“Electricity and hydrogen replace fossil end energy sources”

“Electricity and hydrogen replace fossil end energy sources”
December 17, 2021 |

How can Germany become climate neutral? At EWI Insights, EWI researchers Berit Hanna Czock and Lena Pickert presented details from the EWI’s expert report in the context of the “dena-Leitstudie Aufbruch Klimaneutralität” (dena pilot Study Climate Neutrality 2045).

“The decarbonization of power generation is an important step towards climate neutrality. Our analysis shows that this requires a comprehensive transformation of the power plant fleet even beyond the planned coal and nuclear phase-out,” says EWI researcher Berit Hanna Czock.

Together with her colleague Lena Pickert, Berit Hanna Czock presented details from the expert report of the Institute of Energy Economics at the University of Cologne (EWI) in the context of the “dena-Leitstudie Aufbruch Klimaneutralität” (dena pilot Study Climate Neutrality 2045). At the digital event EWI Insights on December 7, the two researchers talked about transforming the building, industry, and transport sectors and the energy system.

“Electricity and hydrogen replace fossil end energy sources”

“The transformation of the end-use sectors industry, transport, and buildings is a particular challenge: Climate protection ambitions in all sectors must be significantly accelerated to achieve the sectoral targets in 2030 and the declared goal of climate neutrality in 2045,” Lena Pickert explains.  In addition to increasing energy efficiency and using innovative technologies, consumer and mobility behavior changes also play an essential role.

In the industry sector, fossil fuels such as natural gas or coal are currently commonly used. In the EWI expert report scenario, these energy sources are primarily substituted by electricity and hydrogen.  Lena Pickert explains: “To this end, the study assumes switches to innovative process technologies and increases in energy efficiency as well as changes in production volumes and higher recycling rates” .

Lena Pickert adds: “In the transport sector, an interplay of technological and transformational approaches is necessary to reduce emissions accordingly”. Above all, electrification in passenger transport plays a decisive role. The share of electric vehicles increases significantly, and domestic flights and car traffic are partly shifted to more environmentally friendly buses and trains in the scenario. In the long term, hydrogen will be increasingly used for road freight transport, especially for long-distance routes.

Lena Pickert points out :”In the building sector, a comprehensive change of energy sources and heating systems, as well as an improvement of the building’s energy envelope, is necessary to achieve the targets”. In the study, the renovation rate increases significantly. Additionally, oil- and gas-based heating systems are gradually phased out while heat pumps, biomass heating systems, and district heating are gaining importance. Further, newly installed gas heating systems are assumed to be hydrogen-ready from 2024. Thus, hydrogen also plays a role in heat generation in the long term.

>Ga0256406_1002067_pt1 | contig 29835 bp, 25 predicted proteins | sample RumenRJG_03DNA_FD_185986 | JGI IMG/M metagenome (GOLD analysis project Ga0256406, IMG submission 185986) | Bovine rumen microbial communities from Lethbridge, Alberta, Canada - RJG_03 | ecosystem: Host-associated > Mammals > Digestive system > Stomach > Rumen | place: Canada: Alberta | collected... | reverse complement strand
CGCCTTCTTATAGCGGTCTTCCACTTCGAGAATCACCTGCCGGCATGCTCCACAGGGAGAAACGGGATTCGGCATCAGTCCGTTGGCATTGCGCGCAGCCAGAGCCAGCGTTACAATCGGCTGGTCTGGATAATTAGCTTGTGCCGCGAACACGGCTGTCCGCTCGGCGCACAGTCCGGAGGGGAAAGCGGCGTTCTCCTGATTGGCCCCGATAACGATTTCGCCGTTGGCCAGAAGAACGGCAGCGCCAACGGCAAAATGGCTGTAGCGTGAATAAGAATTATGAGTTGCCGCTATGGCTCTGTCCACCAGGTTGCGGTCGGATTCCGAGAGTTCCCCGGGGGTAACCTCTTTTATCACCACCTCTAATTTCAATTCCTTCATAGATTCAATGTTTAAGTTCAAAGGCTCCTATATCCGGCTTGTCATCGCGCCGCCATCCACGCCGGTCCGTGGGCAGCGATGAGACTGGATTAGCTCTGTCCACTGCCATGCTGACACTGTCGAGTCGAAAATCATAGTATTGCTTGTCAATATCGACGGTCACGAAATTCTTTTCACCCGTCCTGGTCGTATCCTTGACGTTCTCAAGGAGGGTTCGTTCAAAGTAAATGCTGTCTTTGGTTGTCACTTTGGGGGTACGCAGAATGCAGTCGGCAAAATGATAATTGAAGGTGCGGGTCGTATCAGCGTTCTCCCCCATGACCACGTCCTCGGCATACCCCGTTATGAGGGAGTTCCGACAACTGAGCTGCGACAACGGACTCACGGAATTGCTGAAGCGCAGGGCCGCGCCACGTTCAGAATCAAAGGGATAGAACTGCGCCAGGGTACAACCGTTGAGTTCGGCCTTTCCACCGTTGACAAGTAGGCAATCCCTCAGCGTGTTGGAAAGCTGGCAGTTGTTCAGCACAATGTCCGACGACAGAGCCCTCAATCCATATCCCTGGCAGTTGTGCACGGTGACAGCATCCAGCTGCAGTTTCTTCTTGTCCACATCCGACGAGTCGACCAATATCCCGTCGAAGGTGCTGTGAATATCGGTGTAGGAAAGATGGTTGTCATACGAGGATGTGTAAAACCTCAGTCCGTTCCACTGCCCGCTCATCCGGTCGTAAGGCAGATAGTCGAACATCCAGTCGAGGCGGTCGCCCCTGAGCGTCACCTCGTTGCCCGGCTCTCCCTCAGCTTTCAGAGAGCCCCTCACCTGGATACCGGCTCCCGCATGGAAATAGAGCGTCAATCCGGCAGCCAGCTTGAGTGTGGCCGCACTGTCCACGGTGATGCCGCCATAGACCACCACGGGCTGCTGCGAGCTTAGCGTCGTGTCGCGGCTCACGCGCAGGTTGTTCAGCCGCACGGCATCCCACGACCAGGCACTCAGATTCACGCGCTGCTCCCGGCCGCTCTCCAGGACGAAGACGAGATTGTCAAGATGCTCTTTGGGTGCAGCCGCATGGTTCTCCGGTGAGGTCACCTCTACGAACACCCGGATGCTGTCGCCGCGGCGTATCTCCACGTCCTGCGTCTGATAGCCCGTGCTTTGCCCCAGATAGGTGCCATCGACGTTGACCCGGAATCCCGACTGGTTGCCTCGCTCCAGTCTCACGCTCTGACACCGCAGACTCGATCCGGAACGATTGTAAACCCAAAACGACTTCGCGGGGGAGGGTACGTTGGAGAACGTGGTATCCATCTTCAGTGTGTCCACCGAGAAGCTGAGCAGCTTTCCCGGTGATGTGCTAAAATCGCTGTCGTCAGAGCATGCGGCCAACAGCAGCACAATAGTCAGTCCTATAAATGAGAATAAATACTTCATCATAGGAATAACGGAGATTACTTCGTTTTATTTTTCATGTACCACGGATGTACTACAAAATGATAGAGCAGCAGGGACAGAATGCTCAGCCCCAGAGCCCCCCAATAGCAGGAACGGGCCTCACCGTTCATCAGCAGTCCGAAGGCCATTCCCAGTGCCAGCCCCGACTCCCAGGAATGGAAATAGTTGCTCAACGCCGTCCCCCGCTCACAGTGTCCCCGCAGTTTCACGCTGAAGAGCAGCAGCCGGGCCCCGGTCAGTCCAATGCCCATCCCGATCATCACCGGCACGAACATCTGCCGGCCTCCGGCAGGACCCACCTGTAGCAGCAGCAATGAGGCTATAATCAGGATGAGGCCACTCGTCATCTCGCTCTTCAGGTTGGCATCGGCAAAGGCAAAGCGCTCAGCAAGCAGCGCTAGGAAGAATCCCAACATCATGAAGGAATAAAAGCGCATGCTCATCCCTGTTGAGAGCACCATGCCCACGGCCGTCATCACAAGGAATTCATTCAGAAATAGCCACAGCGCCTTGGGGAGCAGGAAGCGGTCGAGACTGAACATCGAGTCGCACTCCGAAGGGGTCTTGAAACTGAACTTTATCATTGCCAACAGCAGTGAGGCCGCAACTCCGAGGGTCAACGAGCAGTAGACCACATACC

“Decarbonization of power and heat generation is central to climate neutrality”

Overall, final energy demand declines by 41 percent by 2045 compared to 2018 according to the EWI’s projections. Electricity would then become the most important final energy source. In the EWI scenario, hydrogen is mainly used when electricity is not an option for decarbonization. Hydrogen becomes the second most important final energy carrier.

With an increased demand for electricity from the end-use sectors come increased requirements for the power plant fleet to provide low-emission electricity. Green electricity is also the backbone for a national hydrogen economy that meets at least part of the demand by domestic production. Berit Czock highlights: “The installed capacity of renewable energies will be more than doubled by 2030 in the EWI scenario”. “Renewables will then reach a share of 68 percent in meeting gross electricity demand.”

At the same time, the coal phase-out is accelerated by market forces. The decline in coal-fired power plants will be partially compensated by installing gas-fired power plants: 15 GW will be added by 2030 compared to 2019. These power plants are designed to use flexible shares of hydrogen for electricity generation. Power generation from gas power plants initially increases significantly in the scenario; from 2035, gas-fired power plants increasingly take on a backup role as renewables continue to expand. In the scenario hydrogen is used for electricity generation from 2040 onwards. Due to the decline in conventional power generation, Germany could turn from a net electricity exporter into a net electricity importer from 2030 on.

“Technical and natural sinks offset unavoidable residual emissions.”

“Carbon sinks play another important role. The remaining residual emissions – mainly from the industrial and agricultural sectors – are offset by technical and natural sinks in the scenario. “Forests and other natural sinks play a special role here,” Berit Czock explains. These are expected to remove 41 Mt of CO2 equivalents from the atmosphere in 2045. This means natural sinks can almost offset the residual emissions from the agricultural sector, which arise, e.g., from livestock and the use of fertilizers. To build up and maintain natural sink capacity, according to the findings of an analysis carried out by the Öko-Institut, forests and other natural sinks must be protected and converted to be climate change-resistant.